Terminator Genisys, the would-be 2015 blockbuster, does its best to invigorate an action-adventure franchise that James Cameron unwittingly launched back in 1984. Alas, the movie falls flat — an immense soufflé prepared by a chef who lacked just one or two vital ingredients.

The plot is complex but holds up as long as the viewer simply accepts it as the necessary mishegas that propels the movie from one set piece to another. The action opens in the year 2029, just as John Connor (Jason Clarke of Zero Dark Thirty, Everest and Dawn of the Planet of the Apes) is on the brink of leading humanity to a decisive victory over the evil computer Skynet and its legion of murderous Terminator robots.

As the last battle is seemingly won, humans seize a large machine-built device that the near-prescient Connor somehow knows is capable of sending people (and flesh-covered machines) back in time. Connor uses it to dispatch his right-hand man, Kyle Reese (Jai Courtney, Bruce Willis’s son in A Good Day to Die Hard and a key character in the Divergent movies), to the year 1984. Reese’s mission is to protect John’s mother from a Terminator that’s been dispatched to kill her and thus crush humanity’s rebellion even before it can reach the cradle.

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‘Stranded’ features four astronauts (and a very weak script) in need of rescue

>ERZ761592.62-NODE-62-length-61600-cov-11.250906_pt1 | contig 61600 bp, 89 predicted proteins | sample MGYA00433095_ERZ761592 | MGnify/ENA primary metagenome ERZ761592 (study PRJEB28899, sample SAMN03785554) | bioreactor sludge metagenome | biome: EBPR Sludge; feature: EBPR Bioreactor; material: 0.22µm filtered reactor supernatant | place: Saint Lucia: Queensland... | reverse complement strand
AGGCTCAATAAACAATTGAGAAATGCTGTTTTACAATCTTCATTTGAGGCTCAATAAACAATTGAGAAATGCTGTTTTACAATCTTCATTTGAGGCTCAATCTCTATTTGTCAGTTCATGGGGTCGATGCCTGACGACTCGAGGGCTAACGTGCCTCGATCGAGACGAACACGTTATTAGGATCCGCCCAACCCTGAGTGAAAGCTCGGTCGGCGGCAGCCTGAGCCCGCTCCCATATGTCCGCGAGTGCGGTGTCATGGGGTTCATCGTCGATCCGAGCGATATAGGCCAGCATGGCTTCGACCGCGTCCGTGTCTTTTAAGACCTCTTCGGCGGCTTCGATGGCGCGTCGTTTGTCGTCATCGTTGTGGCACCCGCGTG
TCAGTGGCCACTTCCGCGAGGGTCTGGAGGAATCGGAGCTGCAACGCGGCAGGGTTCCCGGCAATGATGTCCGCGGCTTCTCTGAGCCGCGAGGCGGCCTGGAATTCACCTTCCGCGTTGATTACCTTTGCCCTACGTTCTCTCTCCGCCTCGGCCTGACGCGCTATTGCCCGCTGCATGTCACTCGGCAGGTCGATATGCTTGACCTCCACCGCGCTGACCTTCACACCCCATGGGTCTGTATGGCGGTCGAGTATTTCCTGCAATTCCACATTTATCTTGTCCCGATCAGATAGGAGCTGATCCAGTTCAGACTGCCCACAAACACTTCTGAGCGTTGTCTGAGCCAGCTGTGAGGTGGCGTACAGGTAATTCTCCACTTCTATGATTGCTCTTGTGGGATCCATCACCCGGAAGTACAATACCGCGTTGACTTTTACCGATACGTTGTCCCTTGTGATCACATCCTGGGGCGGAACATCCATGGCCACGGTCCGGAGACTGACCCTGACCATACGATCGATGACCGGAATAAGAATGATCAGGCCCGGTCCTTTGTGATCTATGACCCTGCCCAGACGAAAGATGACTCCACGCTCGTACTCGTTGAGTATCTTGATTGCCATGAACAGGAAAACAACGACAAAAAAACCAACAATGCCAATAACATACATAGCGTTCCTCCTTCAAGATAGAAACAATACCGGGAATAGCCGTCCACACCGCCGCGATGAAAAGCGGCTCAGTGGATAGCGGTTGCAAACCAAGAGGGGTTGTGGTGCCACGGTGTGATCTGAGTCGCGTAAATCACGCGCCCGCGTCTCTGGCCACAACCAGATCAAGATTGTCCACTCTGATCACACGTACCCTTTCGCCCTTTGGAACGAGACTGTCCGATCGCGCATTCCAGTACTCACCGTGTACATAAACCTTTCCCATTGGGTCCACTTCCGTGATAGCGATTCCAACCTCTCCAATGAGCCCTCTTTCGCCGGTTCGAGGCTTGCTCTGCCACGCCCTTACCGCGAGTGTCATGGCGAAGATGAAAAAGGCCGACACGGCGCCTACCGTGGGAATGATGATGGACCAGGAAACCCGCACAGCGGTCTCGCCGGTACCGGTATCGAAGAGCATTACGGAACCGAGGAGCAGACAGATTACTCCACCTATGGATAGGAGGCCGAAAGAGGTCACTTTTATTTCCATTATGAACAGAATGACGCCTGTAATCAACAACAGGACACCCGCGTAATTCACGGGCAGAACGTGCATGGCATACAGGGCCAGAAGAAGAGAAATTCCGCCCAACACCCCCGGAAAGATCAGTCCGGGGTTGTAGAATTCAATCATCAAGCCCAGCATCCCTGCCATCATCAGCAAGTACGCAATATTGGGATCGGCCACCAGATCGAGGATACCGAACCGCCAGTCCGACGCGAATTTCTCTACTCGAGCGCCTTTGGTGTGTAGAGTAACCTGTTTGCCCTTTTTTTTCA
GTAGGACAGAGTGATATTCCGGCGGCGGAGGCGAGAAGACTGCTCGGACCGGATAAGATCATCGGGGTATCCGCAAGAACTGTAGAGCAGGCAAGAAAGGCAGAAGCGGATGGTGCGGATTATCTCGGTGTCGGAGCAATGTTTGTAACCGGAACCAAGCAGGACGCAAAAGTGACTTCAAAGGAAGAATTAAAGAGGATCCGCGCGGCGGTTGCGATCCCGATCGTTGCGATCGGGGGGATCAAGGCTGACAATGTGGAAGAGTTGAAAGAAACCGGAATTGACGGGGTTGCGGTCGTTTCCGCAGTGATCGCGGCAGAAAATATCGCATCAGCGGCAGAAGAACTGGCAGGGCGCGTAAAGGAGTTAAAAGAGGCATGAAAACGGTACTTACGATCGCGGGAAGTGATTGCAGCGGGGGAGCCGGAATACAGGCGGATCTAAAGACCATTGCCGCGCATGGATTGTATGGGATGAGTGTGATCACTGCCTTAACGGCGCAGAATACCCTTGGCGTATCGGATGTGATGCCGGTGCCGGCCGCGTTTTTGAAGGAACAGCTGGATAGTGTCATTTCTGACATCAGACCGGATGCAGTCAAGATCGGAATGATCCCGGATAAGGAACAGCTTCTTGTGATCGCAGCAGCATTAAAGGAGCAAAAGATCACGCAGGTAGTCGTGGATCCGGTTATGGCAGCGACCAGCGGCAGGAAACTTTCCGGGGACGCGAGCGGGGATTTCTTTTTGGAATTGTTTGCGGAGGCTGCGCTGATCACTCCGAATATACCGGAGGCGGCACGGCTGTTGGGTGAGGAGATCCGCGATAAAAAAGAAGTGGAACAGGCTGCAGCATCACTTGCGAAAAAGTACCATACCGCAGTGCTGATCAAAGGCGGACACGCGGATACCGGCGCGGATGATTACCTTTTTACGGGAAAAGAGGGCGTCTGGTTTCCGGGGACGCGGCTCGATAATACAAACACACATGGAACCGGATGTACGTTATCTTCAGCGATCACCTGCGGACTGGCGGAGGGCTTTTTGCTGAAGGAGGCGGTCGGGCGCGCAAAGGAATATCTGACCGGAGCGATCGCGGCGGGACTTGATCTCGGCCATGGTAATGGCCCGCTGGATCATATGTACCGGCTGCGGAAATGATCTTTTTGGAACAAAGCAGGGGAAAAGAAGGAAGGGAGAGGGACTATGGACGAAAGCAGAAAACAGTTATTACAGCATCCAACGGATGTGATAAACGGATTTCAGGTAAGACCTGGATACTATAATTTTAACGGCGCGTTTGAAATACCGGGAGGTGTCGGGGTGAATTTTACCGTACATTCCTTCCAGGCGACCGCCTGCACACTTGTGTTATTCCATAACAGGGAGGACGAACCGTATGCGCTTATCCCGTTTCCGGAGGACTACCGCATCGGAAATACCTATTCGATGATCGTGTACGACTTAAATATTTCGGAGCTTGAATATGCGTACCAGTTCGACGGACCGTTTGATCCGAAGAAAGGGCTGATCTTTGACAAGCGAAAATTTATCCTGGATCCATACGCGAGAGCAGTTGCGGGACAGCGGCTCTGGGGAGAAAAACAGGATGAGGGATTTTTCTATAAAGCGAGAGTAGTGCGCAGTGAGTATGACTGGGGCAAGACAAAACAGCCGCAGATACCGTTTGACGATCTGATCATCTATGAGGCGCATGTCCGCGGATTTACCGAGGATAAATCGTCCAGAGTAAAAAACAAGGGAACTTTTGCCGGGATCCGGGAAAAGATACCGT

December 11, 2017

By Matthew E. Milliken
MEMwrites.wordpress.com
Dec. 11, 2017

Stranded is a subpar 2013 science fiction/horror movie that fails to bring anything new to the subgenre.

The plot is fairly straightforward: A few decades in the future, a lunar mining facility known as Moonbase Ark is struck by a rogue meteoroid storm that wipes out all external communications and damages the generator and life support system. Although the four-person crew is in mortal danger because of the power outage — and, as becomes increasingly important, the engineer’s psychological instability and substance abuse problem — they examine one of the rocks that struck the base and find that it contains a mysterious spore.

Shortly after deputy commander Ava Cameron (Amy Matysio) cuts her finger while running tests on the substance, she shows signs of what appears to be a nearly full-term pregnancy. Dr. Lance Cross (Brendan Fehr, one of the leads from the TV series Roswell) believes that the ailing lieutenant simply is suffering from some kind of aggravated cyst. However, base commander Gerard Brockman (Christian Slater — yes, of Heathers and Pump Up the Volume and whatnot) insists Cameron be put in isolation because of possible contamination.